Subtitled "The Band That Launched Eric Clapton, Jeff Beck, and Jimmy Page," this book is a mix of scrapbook and bombastic personal essay, oddly focused on disparaging the band's most notable alumni. "To my mind," Clayson writes early in the text, "The Yardbirds made names for their successive guitarists, not the other way round. ... Indeed, although Eric Clapton, Jeff Beck, and Jimmy Page have racked up heftier commercial achievements since, I firmly believe none of them has left as insidious legacy to pop as they did when each was a humble Yardbird." Setting aside the peculiar word choice of "insidious," this disingenuous beginning is a solid warning sign for those who dare venture further. Clapton, in particular, is singled out for vindictive treatment, such as when Clayson writes, "To certain perverse devotees, it was Clapton's misfortune to live on after shedding the greater part of his artistic load. Perhaps he should have been killed in 1966 in the same car crash as Johnny Kidd." When the author's pen is not being used as a sword, it cuts a wide path of second-person conjecture and agonized metaphor in imagining the Yardbirds' beginnings, à la "the pervading smell of soiled nappies and overcooked cabbage, and streets ... roamed by gangs of a menacing if narcissistic teenage cult, identified by seedy-flash finery and quiffed glaciers of brilliantine" and "the debauchee face-down in a puddle of piss on the stairwell ... sock-smelling frowsiness, overflowing ashtrays, and pooling loose change for a trip up the off-licence to see you and your colleagues through candlelit palaver until dawn"-- all a brassy attempt to pad the word count on the band's relatively short career. For embittered Yardbirds fans only. -- Rob Trucks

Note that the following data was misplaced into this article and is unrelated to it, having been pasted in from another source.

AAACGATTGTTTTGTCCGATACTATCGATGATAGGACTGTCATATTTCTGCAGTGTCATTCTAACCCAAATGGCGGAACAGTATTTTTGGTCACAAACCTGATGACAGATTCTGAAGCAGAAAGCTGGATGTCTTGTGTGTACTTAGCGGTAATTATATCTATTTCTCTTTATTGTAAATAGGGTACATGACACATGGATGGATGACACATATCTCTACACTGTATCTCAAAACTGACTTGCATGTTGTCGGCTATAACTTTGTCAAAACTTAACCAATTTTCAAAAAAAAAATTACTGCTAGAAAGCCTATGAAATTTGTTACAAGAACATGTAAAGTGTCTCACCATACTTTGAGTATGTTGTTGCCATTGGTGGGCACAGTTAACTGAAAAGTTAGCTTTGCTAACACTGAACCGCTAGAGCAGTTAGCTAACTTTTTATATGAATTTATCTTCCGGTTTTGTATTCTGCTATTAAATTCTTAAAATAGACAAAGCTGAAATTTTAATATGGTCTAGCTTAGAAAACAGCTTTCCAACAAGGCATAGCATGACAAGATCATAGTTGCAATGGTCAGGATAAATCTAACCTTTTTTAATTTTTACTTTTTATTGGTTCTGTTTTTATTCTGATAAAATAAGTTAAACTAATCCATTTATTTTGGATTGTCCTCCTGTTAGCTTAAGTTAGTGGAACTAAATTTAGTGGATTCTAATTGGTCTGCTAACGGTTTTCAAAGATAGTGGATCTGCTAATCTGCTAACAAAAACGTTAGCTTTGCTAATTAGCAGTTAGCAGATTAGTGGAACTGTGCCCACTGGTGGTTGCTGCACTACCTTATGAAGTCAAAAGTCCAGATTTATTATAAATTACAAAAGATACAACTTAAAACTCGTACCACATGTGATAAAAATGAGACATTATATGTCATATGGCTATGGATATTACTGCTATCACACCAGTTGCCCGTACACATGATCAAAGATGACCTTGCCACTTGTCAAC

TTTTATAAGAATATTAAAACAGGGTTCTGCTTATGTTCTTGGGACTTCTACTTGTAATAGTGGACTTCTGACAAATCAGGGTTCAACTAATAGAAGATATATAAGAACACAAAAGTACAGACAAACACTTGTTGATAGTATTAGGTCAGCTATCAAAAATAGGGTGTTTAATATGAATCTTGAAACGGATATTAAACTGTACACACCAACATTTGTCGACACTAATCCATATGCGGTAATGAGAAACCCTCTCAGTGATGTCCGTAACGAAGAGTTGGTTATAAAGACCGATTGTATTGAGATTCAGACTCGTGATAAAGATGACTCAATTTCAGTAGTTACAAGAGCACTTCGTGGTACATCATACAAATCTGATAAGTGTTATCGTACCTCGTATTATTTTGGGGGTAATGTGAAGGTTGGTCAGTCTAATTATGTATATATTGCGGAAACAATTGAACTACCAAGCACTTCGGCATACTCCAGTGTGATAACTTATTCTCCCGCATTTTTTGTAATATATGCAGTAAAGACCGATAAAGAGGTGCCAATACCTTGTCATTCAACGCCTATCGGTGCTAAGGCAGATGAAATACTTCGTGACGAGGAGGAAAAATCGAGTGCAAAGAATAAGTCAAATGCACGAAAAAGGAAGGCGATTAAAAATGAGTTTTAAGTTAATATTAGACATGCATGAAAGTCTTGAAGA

Bump
By Diana Wagman
Carroll & Graf, $24
Darkly funny and compelling, set on the first day of spring in Los Angeles, Bump follows four people who have been involved in a three-car pileup. Dorothy Fairweather is driving to pick up her bridal gown when, anxious and distracted by memories of a man who abandoned her two years before, she runs a red light, is hit by an oncoming car, spins into a Mercedes, and ends up over the divide upside down in a flowerbed. Madelyn Morrison, in the Mercedes, is an unhappily married Beverly Hills soccer mom. After the wreck, the first person she longs to call is not her self-absorbed studio-exec husband but Steve, a double amputee she has met on a suicide-prevention hotline. Driving the car that hits Dorothy is Leo, a yellow-eyed Latino who speaks no Spanish, and who has come to LA from back East in search of the girlfriend who left him a year earlier, heading West in search of stardom. Finally, police officer Ray Cork has just been left by his wife of three years, who could no longer bear his obsession with suicide and fixation on "what can happen out there." The foremost theme running through Bump, and it's an insightful one, is suicide as its own form of rebirth. That Wagman sets the story on the first day of spring, generally considered the season of renewal, is no fluke. Dealing with alienation, obsession, twisted synchronicity, and the ultimate "whyness" of living, Bump belts the reader in for a trippy Carveresque adventure which takes twists, turns, and an ultimate arrival somewhere, if not exactly where you expected. -- Beth Bachtold

Twentieth-Century Attitudes: Literary Powers in Uncertain Times